Control devices and communicate with the I²C bus specification

October 4, 2017 Jeremy Cook, Engineering Consultant

For simple electronics projects, controlling devices with a discreet on or off signal from you chosen development board works quite well. One output controls an LED, solenoid, or other device, and button or switch inputs work similarly as inputs. This, however, doesn’t really work if you’re dealing with more complicated devices that have their own microprocessor. To get everything to play nicely together, you need some sort of protocol.

One of the most popular of these for facilitating integrated circuit communication was invented by Philips Semiconductor, now NXP Semiconductors in 1982, known as Inter-Integrated Circuit, abbreviated I²C or simply I2C. Making this standard even more appealing is that since October 2006, no licensing fees are needed for implementation of the protocol.

I2C systems normally run at 100 kHz and communication generally takes place at a distance of a few meters or less. While it’s not a viable long-range communication standard, this can be very useful for robots and electronic systems that require short-range internal communications. The system uses four wires for communication, a clock (SCL) and  data (SDA) line, as well as ground and power.

The master device generates the SCL signal and sends commands to slave devices (which all must have unique addresses) to either read from or write to a certain register address. For more information, NXP’s official manual can be found here. For a shorter explanation of how the protocol works, this I2C Bus tutorial by Robot Electronics gives an excellent abbreviated, though still sufficiently technical, run down on the system.

While a robust communications protocol is interesting, what does that mean in practical terms for Makers or MakerPros? Here are a few examples of how it can be used:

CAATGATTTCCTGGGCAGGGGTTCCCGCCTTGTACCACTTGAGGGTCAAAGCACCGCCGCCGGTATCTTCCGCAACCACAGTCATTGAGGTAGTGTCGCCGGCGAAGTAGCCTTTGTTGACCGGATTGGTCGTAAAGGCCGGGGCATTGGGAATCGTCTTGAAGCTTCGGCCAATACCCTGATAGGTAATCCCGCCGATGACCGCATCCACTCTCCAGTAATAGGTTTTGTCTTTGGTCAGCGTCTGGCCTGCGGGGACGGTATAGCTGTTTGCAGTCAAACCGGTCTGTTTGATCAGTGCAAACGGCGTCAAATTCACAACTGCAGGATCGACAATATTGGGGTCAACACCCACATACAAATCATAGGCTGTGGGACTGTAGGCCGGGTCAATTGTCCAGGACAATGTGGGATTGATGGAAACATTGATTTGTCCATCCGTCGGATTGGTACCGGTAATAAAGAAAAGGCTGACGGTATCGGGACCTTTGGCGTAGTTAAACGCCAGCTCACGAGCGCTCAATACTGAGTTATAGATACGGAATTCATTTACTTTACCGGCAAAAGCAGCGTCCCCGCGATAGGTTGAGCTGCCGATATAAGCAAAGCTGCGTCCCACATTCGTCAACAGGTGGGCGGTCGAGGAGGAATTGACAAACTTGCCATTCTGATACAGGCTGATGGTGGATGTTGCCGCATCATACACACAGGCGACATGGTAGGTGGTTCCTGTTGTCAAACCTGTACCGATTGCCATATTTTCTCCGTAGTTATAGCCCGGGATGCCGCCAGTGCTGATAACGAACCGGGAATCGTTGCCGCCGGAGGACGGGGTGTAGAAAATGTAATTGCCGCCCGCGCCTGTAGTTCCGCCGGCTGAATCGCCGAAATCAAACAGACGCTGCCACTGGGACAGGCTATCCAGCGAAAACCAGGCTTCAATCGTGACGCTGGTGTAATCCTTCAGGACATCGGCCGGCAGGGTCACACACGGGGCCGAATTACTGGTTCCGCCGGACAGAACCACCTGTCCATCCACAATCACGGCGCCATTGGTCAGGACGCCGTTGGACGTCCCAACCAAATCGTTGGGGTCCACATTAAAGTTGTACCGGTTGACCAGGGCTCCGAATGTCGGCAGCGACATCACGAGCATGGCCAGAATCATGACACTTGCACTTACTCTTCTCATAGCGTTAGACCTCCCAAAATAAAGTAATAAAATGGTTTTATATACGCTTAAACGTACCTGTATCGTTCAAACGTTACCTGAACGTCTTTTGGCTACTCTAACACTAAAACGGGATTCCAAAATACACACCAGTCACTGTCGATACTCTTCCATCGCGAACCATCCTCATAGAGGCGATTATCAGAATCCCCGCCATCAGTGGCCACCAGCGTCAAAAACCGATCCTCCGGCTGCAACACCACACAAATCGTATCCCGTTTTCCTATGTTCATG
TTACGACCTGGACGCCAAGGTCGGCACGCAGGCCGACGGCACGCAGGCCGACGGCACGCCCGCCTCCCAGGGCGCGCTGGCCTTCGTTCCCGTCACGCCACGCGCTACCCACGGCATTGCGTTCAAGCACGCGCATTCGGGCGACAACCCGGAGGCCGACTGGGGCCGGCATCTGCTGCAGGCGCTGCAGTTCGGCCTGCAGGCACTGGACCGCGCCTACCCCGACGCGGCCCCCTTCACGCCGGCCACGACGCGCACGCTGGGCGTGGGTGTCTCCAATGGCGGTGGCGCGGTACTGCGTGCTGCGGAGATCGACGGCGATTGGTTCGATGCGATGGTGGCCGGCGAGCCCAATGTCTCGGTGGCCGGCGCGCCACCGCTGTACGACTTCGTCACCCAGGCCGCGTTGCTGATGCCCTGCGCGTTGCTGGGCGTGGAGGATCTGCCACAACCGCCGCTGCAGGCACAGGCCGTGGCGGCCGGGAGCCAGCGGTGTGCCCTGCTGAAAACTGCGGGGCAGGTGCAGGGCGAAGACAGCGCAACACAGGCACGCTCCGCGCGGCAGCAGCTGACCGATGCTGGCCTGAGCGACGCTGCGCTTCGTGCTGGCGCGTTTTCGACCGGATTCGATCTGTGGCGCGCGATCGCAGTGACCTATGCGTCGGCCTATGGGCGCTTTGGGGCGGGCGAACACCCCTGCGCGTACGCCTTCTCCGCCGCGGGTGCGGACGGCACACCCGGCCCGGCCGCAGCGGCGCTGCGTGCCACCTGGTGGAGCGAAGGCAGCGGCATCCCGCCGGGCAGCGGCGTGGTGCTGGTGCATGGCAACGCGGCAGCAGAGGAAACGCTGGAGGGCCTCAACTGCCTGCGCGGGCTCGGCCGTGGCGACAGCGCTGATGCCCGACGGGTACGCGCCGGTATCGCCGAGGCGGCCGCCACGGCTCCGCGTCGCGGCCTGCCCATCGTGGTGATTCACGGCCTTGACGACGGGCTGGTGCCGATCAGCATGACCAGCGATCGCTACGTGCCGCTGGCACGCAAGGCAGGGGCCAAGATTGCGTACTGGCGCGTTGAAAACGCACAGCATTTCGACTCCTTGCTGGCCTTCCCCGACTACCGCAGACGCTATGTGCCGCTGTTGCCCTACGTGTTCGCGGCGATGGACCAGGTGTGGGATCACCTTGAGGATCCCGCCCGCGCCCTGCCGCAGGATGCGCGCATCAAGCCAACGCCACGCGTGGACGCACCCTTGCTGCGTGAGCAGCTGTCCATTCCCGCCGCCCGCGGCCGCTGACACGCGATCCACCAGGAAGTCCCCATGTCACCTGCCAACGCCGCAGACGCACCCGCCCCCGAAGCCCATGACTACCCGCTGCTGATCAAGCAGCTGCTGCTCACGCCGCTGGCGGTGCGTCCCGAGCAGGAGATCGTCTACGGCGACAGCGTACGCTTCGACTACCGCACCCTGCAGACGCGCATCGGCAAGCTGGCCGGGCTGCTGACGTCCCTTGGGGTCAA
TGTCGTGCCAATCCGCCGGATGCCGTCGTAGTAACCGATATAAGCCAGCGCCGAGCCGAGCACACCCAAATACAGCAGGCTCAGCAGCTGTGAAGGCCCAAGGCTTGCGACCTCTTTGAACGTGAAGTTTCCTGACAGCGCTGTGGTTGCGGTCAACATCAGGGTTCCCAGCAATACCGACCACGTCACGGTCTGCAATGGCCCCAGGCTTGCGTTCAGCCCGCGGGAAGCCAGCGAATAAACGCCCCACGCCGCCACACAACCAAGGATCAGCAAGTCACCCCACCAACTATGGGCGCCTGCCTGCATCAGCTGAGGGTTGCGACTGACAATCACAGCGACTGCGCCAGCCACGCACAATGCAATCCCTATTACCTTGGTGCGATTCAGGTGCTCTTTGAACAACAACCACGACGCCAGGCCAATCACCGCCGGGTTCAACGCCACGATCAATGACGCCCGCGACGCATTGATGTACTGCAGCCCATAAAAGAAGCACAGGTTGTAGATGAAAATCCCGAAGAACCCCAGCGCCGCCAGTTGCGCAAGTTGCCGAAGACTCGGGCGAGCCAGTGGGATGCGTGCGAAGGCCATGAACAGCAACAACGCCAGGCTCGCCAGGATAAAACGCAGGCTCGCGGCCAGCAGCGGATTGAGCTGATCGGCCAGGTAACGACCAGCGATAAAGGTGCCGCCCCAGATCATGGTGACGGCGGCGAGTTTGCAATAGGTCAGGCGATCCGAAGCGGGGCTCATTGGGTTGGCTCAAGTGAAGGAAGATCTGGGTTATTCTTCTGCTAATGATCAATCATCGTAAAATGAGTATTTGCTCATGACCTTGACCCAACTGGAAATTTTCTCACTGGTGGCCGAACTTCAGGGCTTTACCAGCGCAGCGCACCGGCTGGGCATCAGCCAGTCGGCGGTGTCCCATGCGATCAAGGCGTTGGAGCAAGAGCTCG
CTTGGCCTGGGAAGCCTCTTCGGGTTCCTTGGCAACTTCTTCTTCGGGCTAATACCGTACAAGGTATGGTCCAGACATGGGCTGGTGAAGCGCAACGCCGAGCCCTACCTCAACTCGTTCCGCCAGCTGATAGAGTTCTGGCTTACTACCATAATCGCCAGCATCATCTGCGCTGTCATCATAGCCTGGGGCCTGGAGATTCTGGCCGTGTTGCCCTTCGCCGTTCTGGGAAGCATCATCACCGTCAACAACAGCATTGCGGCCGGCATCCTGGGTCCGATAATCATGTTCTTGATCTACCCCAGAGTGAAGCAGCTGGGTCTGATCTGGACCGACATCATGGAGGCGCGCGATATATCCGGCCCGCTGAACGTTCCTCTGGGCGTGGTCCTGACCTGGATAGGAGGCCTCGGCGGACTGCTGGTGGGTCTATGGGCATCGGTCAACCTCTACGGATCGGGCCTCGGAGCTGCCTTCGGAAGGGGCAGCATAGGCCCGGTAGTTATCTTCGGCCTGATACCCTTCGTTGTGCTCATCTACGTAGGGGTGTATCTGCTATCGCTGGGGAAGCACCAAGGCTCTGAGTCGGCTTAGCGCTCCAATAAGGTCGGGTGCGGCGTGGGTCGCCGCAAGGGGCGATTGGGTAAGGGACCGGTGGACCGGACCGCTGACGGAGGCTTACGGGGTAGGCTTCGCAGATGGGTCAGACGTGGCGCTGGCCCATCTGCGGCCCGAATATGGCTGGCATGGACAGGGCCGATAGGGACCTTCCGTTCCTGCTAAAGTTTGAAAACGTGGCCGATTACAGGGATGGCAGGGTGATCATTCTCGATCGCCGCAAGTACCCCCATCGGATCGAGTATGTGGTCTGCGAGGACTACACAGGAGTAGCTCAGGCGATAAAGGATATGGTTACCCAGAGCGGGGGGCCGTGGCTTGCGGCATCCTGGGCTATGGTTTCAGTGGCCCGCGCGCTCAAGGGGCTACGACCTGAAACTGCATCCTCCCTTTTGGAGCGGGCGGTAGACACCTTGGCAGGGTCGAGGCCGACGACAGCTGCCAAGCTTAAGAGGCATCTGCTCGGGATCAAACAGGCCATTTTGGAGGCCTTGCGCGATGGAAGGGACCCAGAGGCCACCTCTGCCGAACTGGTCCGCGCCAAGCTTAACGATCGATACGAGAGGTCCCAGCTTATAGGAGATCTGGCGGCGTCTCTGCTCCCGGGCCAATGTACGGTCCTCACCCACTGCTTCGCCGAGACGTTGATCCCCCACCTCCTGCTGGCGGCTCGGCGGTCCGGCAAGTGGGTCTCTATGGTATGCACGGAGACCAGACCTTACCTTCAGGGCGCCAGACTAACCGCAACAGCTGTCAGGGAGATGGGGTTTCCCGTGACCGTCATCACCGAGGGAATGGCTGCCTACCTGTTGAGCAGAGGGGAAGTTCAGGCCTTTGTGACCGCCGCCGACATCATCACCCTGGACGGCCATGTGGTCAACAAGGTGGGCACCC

BlinkM I2C LED

As printing out “Hello world” is widely considered the first step in learning a computer programming language, making an LED blink is the equivalent in the microcontroller world. Once you’re ready to step into using I2C for control, the BlinkM module can do exactly that, plus change colors as needed. Additionally, multiples of these LEDs can be chained together, and they can even be programmed to light up independently if needed. So perhaps these are a bit more capable than a blinking LED module, but these devices would be a great place to start.

I2C Servo/PWM Driver

[Image via Adafruit]

Like discreet LEDs, servos are easy to drive with a development board like an Arduino Uno when you have one or two, but as you add on more and more, you’ll need a solution to get around the limited number of PWM pins and processor bandwidth. As a solution, Adafruit offers this 16-Channel PWM driver with a handy I2C interface. Just send it the required information and it takes care of holding the servo in the correct position. It can control any PWM output as needed using these same pins, perhaps dimming LEDs as needed. Even better, you can in theory chain up to 62 of these boards together for a practically unlimited number—992 if you’re counting—of outputs.

Nintendo Wii Nunchuck

For control of your latest robot, you could come up with a custom array of buttons and switches, but why not just use something off the shelf? Lots of options exist, but one very popular interface device is the Nintendo Wii Nunchuck which works via an I2C bus—or TWI, Two Wire Interface, which is essentially just another name for this system. Naturally, there is some setup involved in order to use this device with an Arduino or similar, so in the next post I’m going to set up one of these devices, or more accurately, a knockoff that can be had for less than $5.

[Image by Ben Dalton via Wikimedia Commons, CCA-SA]

I’m looking forward to exploring this interesting and very cost-effective control method. Be sure to check back to see how things progress!

Jeremy S. Cook is a freelance tech journalist and engineering consultant with over 10 years of factory automation experience. An avid maker and experimenter, you can see some of his exploits on the Jeremy Cook’s Projects YouTube Channel.

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